c(x) = 2 + 2x. Find the monopolists prot-maximizing choice of x. Discuss the
intuition behind the rst order condition. Compute the monopolists prots.
Amonopolist has market power and can therefore set prices. In her decision
how much to produce, she takes into account the effect a change in her price
has on demand. An optimal choice will be at the point where marginal
revenue are equal to marginal costs. To see this suppose marginal revenue
was higher than marginal costs. In this case, an additional unit of output
would yield (marginal revenue) more than it would cost (marginal cost) and
therefore the monopolist could increase her prots by increasing output.
The reverse is true if a quantity is chosen so that the last unit produced cost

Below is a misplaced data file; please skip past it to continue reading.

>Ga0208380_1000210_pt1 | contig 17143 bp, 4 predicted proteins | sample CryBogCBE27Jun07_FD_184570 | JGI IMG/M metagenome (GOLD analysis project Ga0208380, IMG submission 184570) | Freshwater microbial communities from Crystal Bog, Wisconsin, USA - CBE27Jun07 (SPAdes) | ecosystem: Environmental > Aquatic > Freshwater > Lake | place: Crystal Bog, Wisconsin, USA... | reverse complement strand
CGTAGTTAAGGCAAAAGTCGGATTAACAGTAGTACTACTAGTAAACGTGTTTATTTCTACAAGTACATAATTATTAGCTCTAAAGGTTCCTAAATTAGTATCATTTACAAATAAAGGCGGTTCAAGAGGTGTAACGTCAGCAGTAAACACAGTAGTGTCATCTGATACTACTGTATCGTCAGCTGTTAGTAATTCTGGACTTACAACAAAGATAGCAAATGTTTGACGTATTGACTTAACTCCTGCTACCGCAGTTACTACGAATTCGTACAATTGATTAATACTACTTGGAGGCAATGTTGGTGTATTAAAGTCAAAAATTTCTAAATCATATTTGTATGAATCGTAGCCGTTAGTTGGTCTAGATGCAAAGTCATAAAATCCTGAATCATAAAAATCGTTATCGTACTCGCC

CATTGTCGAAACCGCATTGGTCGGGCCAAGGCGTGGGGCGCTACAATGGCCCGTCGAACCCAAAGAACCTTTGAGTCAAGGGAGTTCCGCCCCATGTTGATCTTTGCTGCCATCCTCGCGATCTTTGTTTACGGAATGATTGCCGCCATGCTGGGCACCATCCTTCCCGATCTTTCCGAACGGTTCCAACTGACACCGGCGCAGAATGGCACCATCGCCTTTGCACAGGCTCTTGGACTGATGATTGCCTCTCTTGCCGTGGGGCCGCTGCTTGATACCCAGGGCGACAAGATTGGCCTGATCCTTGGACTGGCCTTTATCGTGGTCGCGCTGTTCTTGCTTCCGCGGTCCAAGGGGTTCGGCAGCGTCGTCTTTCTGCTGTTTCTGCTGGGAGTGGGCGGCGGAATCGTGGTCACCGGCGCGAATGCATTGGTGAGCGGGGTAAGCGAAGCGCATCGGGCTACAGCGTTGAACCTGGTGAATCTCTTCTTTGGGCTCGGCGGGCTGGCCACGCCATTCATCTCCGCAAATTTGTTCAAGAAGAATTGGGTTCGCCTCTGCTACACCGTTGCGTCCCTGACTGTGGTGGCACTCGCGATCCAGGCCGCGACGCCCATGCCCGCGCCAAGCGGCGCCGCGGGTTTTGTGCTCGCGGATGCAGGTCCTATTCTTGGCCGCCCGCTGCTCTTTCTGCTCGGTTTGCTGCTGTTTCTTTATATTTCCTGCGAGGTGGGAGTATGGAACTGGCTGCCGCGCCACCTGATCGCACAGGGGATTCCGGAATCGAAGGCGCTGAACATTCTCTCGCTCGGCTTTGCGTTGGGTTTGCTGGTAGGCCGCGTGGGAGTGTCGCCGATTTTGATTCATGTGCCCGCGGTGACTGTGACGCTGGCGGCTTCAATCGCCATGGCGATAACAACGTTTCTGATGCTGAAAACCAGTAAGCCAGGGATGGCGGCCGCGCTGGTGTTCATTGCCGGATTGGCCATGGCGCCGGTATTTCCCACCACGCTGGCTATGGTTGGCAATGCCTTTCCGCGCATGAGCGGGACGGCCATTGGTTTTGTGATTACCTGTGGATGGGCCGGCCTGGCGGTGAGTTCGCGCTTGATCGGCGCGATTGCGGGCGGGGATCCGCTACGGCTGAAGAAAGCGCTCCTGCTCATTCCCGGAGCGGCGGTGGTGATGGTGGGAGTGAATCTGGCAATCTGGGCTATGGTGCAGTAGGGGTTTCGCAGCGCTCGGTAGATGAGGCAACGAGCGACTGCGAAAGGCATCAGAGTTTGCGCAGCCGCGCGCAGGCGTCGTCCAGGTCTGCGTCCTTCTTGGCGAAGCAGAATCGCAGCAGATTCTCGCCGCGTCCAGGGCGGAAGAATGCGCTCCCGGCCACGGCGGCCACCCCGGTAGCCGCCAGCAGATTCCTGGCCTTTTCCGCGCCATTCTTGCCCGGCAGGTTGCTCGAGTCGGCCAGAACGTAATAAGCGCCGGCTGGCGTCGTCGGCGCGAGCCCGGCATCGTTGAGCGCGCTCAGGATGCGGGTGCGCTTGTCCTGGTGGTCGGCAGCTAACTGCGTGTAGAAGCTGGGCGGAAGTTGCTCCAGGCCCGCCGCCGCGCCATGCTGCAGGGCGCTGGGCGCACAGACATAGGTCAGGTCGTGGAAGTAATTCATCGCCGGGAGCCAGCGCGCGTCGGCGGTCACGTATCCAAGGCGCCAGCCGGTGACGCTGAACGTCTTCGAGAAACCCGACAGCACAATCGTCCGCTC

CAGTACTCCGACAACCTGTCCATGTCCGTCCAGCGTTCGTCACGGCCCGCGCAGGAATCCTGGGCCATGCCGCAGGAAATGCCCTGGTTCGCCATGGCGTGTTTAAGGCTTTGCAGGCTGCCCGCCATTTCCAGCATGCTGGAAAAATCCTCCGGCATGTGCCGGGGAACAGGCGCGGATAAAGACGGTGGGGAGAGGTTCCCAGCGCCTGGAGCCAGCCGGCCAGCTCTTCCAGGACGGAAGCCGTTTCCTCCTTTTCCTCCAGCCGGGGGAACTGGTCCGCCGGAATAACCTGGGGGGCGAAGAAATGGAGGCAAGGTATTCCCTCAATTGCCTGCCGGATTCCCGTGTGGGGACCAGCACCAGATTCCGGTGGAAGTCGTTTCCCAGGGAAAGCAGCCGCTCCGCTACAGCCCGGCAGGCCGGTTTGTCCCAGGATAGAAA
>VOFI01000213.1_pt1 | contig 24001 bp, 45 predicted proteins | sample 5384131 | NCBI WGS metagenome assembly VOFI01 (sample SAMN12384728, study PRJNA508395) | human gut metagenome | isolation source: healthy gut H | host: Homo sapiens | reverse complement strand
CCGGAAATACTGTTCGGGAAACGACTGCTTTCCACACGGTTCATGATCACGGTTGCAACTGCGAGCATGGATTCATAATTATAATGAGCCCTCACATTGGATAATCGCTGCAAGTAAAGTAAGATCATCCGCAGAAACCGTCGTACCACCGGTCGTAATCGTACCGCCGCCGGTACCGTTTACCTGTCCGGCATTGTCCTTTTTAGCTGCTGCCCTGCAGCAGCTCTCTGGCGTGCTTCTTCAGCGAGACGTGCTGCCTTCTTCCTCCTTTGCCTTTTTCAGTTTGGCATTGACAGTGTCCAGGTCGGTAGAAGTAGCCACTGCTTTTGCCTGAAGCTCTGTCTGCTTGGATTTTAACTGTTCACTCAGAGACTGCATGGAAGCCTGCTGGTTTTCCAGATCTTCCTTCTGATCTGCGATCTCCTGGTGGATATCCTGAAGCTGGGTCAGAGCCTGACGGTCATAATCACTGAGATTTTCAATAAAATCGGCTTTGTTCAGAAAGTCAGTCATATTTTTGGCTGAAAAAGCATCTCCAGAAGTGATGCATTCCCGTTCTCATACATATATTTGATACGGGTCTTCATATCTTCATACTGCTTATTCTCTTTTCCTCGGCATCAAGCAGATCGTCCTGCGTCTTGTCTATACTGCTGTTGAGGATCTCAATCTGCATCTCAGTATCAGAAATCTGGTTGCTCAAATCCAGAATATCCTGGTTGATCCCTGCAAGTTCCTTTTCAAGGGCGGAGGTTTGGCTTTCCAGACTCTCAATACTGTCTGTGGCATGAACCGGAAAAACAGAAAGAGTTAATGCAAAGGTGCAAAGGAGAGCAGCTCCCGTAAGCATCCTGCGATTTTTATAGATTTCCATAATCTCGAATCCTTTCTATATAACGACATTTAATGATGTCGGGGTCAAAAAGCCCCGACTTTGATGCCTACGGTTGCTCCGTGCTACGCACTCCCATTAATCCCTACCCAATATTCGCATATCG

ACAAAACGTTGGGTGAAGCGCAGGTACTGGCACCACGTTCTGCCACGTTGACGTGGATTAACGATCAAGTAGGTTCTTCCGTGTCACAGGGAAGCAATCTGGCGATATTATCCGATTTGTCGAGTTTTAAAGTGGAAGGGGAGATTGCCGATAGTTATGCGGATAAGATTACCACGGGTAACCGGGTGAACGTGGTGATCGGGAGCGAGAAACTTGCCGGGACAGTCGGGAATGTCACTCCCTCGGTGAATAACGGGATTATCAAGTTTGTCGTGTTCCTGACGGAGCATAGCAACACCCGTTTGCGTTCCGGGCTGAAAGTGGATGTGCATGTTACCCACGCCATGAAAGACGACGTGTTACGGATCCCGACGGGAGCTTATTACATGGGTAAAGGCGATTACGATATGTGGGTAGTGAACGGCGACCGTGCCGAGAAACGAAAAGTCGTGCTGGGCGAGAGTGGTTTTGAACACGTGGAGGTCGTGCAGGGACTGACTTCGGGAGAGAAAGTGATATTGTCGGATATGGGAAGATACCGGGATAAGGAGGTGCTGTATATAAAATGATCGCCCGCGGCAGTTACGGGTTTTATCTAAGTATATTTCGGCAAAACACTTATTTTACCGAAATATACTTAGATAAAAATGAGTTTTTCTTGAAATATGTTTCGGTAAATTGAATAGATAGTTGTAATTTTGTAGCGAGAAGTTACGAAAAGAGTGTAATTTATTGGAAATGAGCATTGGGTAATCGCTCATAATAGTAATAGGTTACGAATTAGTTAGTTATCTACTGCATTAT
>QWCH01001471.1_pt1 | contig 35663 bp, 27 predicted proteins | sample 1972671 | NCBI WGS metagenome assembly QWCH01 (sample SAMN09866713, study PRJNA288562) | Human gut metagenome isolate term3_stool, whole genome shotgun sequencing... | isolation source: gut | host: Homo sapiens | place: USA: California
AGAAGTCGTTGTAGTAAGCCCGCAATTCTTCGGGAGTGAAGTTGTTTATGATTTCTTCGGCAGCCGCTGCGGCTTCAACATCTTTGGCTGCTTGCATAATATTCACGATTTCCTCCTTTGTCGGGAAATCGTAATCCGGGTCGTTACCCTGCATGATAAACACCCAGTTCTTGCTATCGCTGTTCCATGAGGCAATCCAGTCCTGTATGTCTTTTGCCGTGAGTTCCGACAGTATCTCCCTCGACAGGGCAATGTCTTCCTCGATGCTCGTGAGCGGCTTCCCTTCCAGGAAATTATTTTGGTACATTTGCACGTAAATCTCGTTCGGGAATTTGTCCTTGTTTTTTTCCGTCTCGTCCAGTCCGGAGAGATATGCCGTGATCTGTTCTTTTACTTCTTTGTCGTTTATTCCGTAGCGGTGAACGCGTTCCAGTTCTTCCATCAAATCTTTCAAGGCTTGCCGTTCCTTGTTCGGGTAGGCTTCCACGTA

more than the marginal revenue from selling this unit. Therefore, prot
maximizing behavior implies the above relationship.
Revenues can be computed as R = p x = (100 x) x = 100x x
2
, so
that marginal revenues are:
MR =
dR
dx
= 100 2x.
Marginal costs are MC = dc(x)/dx = 2 (note that the cost function has a
4
component that is xed and one that is variable), so that prot maximization
implies that
MR = MC 100 2x = 2 x = 49.
Substituting the optimal output back into the demand function gives us the
equilibrium price
49 = 100 p p = 51.
We can now compute the monopolists prot as:
= p x c(x) = 51 49 (2 + 2 49) = 2399.
A nal observation is that we could have arrived at the rst order condition
above in a more formal way. The prot function is = p x c(x). Substi-
tuting the demand and cost function and maximizing prots with respect
to x results in the rst order condition:
100 2x 2 = 0 100 2x = 2.
5